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Movie Review: "Tigers Are Not Afraid" is a Heartbreaking, Horrifying Wonder
Horror comes in all shapes and sizes but some of the most p otent imagery to bring the genre alive is when what you're watching could actually happen. In Issa Lopez's Tigers Are Not Afraid, we are exposed to just that, and in this case, the horrors of children living on the street in Mexico, desperately trying to stay alive while avoiding being snatched by the local drug cartel and sold off like animals. Of course, there is a dose of supernatural here as well but I'll get to that shortly.
We meet Estrella (Paola Lara) whose mother goes missing and she is left to fend for herself. This is a frightening enough predicament for any child but in this setting, it's life or death. With no friends or family, she meets Shine (Juan Ramon Lopez), a local street boy who is basically in charge of/leads a gang of orphaned kids. Hiding in the shadows, rooftops, and back alleys to avoid being taken away never to return, Shine, Estrella and the rest of these kids exist day to day looking for food and trying to survive. It is only after Shine steals a cell phone from a cartel thug and at the same time Estrella starts seeing things do we begin to see where Lopez is intent on taking the story.
While Estrella begins to see the ghost of her mother, along with all the ghosts created from this cartel war, the real horror lies in the lives these children lead. Estrella and Shine are mature and wise beyond their years, forced to be mature and deal with the horrific circumstances that life has dealt them. However, they are still kids, as are those they are 'leading', and there are many times during the movie where this pendulum of maturity and immaturity swings back and forth, creating moments that will break your heart and make you mad as hell.
Paola Lara and Juan Ramon Lopez and incredible, grabbing every second of screen time and making it their own. Sometimes it is easy to forget they are just kids, their unflinching demeanor is almost scary, but when the masks fall off and their true ages are revealed it is sometimes very hard to watch. Issa Lopez guides these two through the framework of fantasy and reality with a steady and unwavering hand, sticking to her ideas and thank goodness, for the movie is wonderful because of her presence.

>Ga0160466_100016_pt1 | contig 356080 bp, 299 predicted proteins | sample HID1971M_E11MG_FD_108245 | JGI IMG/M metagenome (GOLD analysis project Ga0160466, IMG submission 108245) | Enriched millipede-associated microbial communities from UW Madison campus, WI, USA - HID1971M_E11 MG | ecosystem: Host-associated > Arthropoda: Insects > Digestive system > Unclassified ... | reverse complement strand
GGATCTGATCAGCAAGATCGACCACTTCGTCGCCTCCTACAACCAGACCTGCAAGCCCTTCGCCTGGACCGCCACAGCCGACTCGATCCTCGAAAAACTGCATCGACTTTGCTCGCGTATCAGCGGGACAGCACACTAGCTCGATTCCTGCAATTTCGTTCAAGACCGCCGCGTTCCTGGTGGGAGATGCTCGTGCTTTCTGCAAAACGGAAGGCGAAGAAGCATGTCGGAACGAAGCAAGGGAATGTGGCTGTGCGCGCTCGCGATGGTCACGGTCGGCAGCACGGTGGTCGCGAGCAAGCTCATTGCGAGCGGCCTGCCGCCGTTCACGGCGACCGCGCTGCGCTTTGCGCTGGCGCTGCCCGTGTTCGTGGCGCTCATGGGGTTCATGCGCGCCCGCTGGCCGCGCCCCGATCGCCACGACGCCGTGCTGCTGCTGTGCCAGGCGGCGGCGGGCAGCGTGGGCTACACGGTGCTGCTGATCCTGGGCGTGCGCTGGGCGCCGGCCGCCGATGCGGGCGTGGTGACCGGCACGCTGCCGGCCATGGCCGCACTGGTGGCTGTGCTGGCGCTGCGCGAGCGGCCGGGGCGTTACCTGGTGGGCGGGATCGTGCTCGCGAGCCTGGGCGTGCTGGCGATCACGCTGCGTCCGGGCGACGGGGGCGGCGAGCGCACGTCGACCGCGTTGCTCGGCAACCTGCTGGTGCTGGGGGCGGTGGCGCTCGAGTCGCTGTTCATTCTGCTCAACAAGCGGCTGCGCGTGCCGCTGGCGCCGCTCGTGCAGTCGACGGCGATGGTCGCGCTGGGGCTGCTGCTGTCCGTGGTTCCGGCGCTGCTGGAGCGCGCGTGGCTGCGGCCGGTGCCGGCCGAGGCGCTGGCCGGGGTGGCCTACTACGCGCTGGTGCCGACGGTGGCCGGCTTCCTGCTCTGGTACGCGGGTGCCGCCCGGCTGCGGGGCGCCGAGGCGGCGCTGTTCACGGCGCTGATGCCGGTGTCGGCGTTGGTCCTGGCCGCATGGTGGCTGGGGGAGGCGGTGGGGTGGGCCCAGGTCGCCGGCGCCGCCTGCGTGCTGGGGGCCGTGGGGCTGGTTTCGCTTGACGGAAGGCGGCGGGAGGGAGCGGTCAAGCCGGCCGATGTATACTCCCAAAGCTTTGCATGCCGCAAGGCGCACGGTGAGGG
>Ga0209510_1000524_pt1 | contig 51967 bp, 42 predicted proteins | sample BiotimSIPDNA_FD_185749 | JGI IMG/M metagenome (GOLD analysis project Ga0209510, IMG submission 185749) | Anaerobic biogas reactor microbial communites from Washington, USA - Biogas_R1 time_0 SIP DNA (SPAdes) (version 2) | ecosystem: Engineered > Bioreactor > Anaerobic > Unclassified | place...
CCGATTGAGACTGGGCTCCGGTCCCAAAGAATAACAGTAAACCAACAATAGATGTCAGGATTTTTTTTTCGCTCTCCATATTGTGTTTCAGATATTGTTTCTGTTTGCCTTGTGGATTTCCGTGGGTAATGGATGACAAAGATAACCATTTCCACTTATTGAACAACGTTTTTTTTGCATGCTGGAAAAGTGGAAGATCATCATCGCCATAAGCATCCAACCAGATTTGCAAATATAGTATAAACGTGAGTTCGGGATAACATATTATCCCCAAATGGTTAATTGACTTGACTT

The fantasy or supernatural part of the story is good, weaving stories of tigers and visuals of dragons into the plight of the orphans with ease. The dead even have a place, not hear just for visual shock value and the ending is wonderful and horrible as we watch it unfold. Kids often look to outside help when things get tough and that is no different for this group, except they look for otherworldly to guide them in a world where there is no one they can trust but each other.
It was wondrous to watch Issa Lopez weave this story between the supernatural and real horror while child actors performed liked veterans and carried Tigers Are Not Afraid to dizzying heights. It was a magnificent, wonderful and devastating film to watch, full of sorrow and triumph in a sea of make-believe and real horrors that some children face every day.
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